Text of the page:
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Roguelikes are punishing things. They’re games that often involve permadeath, mystery items you sometimes can’t use until you identify them, and severe consequences for falling in a dungeon. Touhou Genso Wanderer is one of those games that alleviates some of that pressure. While it is still a difficult game, it’s one that doesn’t alienate new players with overwhelming gameplay concepts.

 

One of the best ways Touhou Genso Wanderer welcomes people into the whole roguelike experience is by giving us a competent partner from the very start. After going through the tutorial, Futo joins Reimu. Futo’s AI is wonderful. She has no problem going after enemies when needed. She’ll use special attacks. She can equip the weapons and armor Reimu isn’t using, and they’ll also level up for her. It isn’t something unique to this specific sage. Satori, Utsuho, Kokoro, and really any other woman who can join who can join the shrine maiden. Having someone on hand who will help you out is so important.

 

Being able to easily acquire the Return-of-Hakusei Jump spell card is equally important. This is the classic escape item often found in roguelikes. Use one and you’ll be warped to the safety of a home base. Shops in town offer this card for sale so you can quickly and easily escape when you need to. They aren’t terribly expensive and always up for sale in a shop. This means you can always have one or two on hand and be assured an easy out when the going gets tough. Having that cushion is a godsend. There’s less anxiety in these excursions when you know you’ll always have a jump card on hand.

 

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The gradual difficulty increase is another bonus. Touhou Genso Wanderer can get quite difficult. That roguelike label isn’t some joke. This game can get quite difficult on lower levels. But initially, it does its best to keep from being too overwhelming. I never found myself overwhelmed by massive amounts of enemies within the first six floors. Really, it seemed like rooms with massive mobs didn’t show up until I was past the first eight. It’s only then that things really start getting dicey. Combine that with equipment that levels up as you go along, with the ability to mix new equipment or find better ones with higher caps, which make the evacuations less punishing when your characters’ levels are reset. Everything comes together to offer a more user-friendly experience.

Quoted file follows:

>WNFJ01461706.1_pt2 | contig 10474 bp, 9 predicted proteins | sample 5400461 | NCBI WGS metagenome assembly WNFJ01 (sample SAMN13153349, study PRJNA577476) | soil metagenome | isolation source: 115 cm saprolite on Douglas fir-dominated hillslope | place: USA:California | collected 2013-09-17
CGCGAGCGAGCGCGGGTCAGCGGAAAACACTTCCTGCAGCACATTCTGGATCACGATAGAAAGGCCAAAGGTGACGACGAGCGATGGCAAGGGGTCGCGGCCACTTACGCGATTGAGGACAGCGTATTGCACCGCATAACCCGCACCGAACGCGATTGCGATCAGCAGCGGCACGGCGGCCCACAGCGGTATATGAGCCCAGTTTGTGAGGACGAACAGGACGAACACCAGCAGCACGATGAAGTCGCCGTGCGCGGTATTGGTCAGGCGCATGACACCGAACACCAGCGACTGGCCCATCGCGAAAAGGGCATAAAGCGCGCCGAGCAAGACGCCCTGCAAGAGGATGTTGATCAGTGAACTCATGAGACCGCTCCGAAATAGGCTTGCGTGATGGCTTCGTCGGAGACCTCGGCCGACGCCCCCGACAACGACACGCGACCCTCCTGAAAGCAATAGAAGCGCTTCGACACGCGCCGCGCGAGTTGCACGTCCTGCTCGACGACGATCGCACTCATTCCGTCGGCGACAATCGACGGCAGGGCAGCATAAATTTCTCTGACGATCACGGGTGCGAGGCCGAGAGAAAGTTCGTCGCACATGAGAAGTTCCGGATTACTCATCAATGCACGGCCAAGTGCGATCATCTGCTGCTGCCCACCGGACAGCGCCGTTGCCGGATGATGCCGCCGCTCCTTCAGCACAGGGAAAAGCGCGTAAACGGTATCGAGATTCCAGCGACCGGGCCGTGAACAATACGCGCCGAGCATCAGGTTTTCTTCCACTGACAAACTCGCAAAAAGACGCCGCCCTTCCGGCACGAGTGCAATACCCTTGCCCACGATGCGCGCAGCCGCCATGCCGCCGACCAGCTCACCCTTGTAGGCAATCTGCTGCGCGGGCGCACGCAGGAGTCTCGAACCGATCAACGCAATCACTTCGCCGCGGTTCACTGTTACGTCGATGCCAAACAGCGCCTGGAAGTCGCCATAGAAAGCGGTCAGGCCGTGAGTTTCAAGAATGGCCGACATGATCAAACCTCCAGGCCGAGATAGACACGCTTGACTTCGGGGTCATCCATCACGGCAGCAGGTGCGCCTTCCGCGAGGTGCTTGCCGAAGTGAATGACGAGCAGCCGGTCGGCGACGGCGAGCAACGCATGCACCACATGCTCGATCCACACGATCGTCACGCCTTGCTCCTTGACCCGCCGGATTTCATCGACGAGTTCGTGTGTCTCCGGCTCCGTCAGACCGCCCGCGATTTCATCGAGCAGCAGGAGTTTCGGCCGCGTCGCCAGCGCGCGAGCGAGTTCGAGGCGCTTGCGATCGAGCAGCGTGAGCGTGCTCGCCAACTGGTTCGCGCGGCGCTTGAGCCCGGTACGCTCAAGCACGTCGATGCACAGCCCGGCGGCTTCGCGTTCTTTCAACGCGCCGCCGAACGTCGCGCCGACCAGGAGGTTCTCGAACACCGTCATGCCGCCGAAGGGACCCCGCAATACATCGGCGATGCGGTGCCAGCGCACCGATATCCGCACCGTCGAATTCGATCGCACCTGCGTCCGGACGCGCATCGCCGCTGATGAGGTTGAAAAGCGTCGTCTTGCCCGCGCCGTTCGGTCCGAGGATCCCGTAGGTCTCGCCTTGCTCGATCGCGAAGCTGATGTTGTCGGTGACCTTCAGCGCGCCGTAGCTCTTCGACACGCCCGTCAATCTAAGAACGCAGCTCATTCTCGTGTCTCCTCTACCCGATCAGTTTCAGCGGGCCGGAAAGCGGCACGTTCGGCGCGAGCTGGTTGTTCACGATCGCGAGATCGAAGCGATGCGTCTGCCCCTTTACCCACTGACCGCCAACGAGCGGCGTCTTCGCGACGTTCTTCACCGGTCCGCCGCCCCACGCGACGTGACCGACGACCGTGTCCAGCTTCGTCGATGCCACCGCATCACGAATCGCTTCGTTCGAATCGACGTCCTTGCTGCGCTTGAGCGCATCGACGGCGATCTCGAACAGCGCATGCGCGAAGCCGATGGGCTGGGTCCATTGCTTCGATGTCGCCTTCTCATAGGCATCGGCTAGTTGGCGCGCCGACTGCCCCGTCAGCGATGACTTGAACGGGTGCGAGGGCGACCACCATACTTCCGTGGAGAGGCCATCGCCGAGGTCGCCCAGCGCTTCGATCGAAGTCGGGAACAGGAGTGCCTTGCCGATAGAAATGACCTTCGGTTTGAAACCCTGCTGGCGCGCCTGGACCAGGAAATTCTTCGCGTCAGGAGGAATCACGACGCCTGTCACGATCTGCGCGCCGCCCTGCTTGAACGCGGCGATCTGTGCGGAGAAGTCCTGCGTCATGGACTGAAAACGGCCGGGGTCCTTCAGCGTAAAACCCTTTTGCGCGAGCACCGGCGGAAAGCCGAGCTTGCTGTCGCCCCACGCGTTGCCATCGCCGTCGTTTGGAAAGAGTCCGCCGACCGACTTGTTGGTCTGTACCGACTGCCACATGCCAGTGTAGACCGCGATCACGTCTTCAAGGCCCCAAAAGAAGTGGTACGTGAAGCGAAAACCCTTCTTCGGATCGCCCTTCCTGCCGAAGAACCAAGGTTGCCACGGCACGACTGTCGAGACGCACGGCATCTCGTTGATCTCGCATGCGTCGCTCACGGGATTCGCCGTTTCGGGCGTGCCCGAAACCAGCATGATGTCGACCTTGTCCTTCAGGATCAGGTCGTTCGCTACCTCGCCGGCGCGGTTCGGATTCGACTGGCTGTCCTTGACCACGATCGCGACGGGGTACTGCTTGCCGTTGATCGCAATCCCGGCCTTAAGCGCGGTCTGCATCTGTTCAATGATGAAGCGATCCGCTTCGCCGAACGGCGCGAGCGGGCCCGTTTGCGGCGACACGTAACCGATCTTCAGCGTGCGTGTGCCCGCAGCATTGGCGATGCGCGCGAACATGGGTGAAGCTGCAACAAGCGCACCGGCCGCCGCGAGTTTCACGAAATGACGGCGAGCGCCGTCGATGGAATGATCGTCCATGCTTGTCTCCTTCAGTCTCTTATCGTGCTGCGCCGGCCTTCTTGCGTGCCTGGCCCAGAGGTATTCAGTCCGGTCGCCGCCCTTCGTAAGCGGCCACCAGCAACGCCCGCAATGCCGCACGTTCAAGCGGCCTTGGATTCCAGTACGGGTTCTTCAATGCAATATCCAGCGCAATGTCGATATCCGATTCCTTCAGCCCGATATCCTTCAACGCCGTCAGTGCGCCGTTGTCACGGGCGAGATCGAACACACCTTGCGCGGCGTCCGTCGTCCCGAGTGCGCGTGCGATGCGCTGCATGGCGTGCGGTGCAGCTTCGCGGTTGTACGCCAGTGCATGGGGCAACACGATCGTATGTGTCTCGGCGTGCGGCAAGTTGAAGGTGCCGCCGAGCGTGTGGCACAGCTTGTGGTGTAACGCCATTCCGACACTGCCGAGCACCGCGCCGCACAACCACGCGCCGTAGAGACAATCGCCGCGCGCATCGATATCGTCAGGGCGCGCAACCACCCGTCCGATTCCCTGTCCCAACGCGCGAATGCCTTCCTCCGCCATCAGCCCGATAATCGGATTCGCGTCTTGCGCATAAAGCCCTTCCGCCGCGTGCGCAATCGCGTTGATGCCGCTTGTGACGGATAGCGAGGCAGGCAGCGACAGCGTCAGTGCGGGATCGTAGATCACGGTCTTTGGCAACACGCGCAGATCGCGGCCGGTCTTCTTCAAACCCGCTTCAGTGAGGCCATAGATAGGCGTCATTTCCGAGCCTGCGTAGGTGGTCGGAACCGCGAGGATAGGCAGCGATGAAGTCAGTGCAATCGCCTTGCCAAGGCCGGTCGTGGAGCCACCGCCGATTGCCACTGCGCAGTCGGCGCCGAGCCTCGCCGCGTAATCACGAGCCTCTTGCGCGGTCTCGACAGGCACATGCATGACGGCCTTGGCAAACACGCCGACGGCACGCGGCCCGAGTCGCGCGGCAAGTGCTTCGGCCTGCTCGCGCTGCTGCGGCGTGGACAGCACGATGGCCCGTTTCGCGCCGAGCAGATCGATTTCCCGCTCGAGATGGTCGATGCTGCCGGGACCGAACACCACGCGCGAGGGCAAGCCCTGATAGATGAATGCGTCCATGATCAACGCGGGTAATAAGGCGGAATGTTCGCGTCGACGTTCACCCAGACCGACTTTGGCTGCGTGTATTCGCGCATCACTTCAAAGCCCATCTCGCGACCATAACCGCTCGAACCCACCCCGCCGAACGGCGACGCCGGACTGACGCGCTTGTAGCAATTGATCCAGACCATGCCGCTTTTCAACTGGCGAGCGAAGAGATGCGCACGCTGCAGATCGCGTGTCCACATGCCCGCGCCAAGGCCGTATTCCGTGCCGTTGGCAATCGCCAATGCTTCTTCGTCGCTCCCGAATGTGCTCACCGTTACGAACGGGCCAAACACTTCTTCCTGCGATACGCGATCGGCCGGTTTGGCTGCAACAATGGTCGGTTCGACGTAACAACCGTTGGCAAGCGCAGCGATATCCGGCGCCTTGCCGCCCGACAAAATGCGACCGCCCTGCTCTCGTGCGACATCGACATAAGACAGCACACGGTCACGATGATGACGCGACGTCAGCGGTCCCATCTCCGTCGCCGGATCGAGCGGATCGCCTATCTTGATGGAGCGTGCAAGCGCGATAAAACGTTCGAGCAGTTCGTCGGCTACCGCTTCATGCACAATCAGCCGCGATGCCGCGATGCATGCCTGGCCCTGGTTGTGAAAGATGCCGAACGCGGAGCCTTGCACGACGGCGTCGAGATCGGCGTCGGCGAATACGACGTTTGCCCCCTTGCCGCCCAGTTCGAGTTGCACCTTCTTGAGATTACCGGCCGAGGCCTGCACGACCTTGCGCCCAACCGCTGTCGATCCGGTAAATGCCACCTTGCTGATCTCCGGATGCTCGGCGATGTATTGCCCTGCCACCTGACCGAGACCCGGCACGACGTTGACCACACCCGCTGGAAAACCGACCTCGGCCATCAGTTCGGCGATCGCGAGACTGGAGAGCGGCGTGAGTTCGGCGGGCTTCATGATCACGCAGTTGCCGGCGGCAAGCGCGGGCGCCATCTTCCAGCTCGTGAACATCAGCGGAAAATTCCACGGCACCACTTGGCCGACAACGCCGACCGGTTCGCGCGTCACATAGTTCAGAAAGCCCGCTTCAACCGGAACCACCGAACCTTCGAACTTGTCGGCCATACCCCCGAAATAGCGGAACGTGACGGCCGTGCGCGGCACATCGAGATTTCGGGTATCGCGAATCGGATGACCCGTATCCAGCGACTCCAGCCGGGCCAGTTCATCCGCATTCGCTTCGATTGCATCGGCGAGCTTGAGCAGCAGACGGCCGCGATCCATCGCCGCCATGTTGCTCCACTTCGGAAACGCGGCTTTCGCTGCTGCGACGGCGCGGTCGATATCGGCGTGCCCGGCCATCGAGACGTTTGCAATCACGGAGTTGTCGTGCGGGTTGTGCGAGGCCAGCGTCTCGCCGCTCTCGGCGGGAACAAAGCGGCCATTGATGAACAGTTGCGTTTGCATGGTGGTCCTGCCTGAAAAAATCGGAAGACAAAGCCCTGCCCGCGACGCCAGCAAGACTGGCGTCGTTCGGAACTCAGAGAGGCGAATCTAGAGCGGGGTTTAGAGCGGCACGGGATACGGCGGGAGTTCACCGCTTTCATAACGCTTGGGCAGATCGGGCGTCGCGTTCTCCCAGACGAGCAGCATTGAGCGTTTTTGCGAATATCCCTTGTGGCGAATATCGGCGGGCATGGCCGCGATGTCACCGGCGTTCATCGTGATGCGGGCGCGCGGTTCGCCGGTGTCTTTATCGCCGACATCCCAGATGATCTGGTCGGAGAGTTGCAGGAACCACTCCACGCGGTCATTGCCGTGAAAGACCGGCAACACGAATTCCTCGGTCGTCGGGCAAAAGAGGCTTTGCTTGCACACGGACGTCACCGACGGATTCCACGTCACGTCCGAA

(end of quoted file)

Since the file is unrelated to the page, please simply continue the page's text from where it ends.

But the most critical part of keeping Touhou Genso Wanderer accessible has to do with the way items are treated in general. Did you happen to die? You won’t lose anything. All of your items and equipment will be in your inventory. Reimu and her partners will return to level one, but the weapons and armor you have will retain their levels. You’ll never find an item and not know what it is. Everything is always identified. The only penalty for failure is a loss of character levels, which is expected, and progress. And even then, there are times when losing ground isn’t the worst. After all, you can donate 10,000 cash to the kappas to get a teleporter that will let you skip the dungeon levels between the shrine and village.

 

Touhou Genso Wanderer is approachable in the most delightful sort of way. Really, it’s one of the most relaxing roguelikes I’ve ever played. I find myself often tapping out on such titles when I’m playing them for pleasure. I’ll give up when the going gets too tough, because I’ll invariably come across a situation where I’ll slip up and lose wonderful things I’d worked for. There isn’t that same sense of punishment here. While it can get very difficult and challenging, the consequences for failure aren’t so dire, which makes the game as a whole more welcoming.

 

Touhou Genso Wanderer is available for the PlayStation 4 and PlayStation Vita.

Jenni Lada
Jenni is Editor-in-Chief at Siliconera and has been playing games since getting access to her parents' Intellivision as a toddler. She continues to play on every possible platform and loves all of the systems she owns. (These include a PS4, Switch, Xbox One, WonderSwan Color and even a Vectrex!) You may have also seen her work at GamerTell, Cheat Code Central, Michibiku and PlayStation LifeStyle.

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